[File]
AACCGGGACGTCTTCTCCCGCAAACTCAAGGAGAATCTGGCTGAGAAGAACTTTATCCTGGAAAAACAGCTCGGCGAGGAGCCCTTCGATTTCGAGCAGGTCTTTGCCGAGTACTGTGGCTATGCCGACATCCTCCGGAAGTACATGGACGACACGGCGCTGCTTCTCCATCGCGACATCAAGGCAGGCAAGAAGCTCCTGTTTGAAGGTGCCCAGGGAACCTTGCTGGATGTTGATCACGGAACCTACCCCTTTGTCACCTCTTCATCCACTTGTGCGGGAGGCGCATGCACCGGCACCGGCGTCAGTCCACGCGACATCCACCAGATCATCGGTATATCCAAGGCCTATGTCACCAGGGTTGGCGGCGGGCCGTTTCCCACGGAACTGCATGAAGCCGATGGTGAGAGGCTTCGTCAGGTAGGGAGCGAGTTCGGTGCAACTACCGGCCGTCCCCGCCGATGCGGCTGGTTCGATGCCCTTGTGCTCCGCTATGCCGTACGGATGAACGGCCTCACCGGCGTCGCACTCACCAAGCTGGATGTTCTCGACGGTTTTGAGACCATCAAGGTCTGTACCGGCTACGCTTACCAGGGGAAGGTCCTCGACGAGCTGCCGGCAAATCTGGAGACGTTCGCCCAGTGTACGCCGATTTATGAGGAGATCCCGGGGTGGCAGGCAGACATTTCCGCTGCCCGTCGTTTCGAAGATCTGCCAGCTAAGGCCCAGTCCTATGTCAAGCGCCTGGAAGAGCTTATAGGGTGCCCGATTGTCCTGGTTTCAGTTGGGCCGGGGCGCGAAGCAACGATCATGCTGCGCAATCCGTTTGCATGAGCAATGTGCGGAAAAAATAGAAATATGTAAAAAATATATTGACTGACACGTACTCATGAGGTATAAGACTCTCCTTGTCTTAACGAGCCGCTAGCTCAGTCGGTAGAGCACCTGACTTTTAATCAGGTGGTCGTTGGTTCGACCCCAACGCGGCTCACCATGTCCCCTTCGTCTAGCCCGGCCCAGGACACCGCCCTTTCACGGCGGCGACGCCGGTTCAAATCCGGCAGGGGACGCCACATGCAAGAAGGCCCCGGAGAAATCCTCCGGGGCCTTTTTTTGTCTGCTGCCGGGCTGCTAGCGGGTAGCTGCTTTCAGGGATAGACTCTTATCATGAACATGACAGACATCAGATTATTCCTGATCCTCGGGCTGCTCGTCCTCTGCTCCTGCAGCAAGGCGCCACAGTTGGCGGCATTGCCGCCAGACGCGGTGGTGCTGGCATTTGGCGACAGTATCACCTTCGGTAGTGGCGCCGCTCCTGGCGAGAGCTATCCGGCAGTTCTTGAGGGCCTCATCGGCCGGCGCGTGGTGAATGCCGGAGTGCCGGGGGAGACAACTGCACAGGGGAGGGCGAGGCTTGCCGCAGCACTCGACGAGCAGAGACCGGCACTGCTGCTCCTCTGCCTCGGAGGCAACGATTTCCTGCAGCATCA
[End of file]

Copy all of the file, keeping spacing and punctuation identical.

AACCGGGACGTCTTCTCCCGCAAACTCAAGGAGAATCTGGCTGAGAAGAACTTTATCCTGGAAAAACAGCTCGGCGAGGAGCCCTTCGATTTCGAGCAGGTCTTTGCCGAGTACTGTGGCTATGCCGACATCCTCCGGAAGTACATGGACGACACGGCGCTGCTTCTCCATCGCGACATCAAGGCAGGCAAGAAGCTCCTGTTTGAAGGTGCCCAGGGAACCTTGCTGGATGTTGATCACGGAACCTACCCCTTTGTCACCTCTTCATCCACTTGTGCGGGAGGCGCATGCACCGGCACCGGCGTCAGTCCACGCGACATCCACCAGATCATCGGTATATCCAAGGCCTATGTCACCAGGGTTGGCGGCGGGCCGTTTCCCACGGAACTGCATGAAGCCGATGGTGAGAGGCTTCGTCAGGTAGGGAGCGAGTTCGGTGCAACTACCGGCCGTCCCCGCCGATGCGGCTGGTTCGATGCCCTTGTGCTCCGCTATGCCGTACGGATGAACGGCCTCACCGGCGTCGCACTCACCAAGCTGGATGTTCTCGACGGTTTTGAGACCATCAAGGTCTGTACCGGCTACGCTTACCAGGGGAAGGTCCTCGACGAGCTGCCGGCAAATCTGGAGACGTTCGCCCAGTGTACGCCGATTTATGAGGAGATCCCGGGGTGGCAGGCAGACATTTCCGCTGCCCGTCGTTTCGAAGATCTGCCAGCTAAGGCCCAGTCCTATGTCAAGCGCCTGGAAGAGCTTATAGGGTGCCCGATTGTCCTGGTTTCAGTTGGGCCGGGGCGCGAAGCAACGATCATGCTGCGCAATCCGTTTGCATGAGCAATGTGCGGAAAAAATAGAAATATGTAAAAAATATATTGACTGACACGTACTCATGAGGTATAAGACTCTCCTTGTCTTAACGAGCCGCTAGCTCAGTCGGTAGAGCACCTGACTTTTAATCAGGTGGTCGTTGGTTCGACCCCAACGCGGCTCACCATGTCCCCTTCGTCTAGCCCGGCCCAGGACACCGCCCTTTCACGGCGGCGACGCCGGTTCAAATCCGGCAGGGGACGCCACATGCAAGAAGGCCCCGGAGAAATCCTCCGGGGCCTTTTTTTGTCTGCTGCCGGGCTGCTAGCGGGTAGCTGCTTTCAGGGATAGACTCTTATCATGAACATGACAGACATCAGATTATTCCTGATCCTCGGGCTGCTCGTCCTCTGCTCCTGCAGCAAGGCGCCACAGTTGGCGGCATTGCCGCCAGACGCGGTGGTGCTGGCATTTGGCGACAGTATCACCTTCGGTAGTGGCGCCGCTCCTGGCGAGAGCTATCCGGCAGTTCTTGAGGGCCTCATCGGCCGGCGCGTGGTGAATGCCGGAGTGCCGGGGGAGACAACTGCACAGGGGAGGGCGAGGCTTGCCGCAGCACTCGACGAGCAGAGACCGGCACTGCTGCTCCTCTGCCTCGGAGGCAACGATTTCCTGCAGCATCA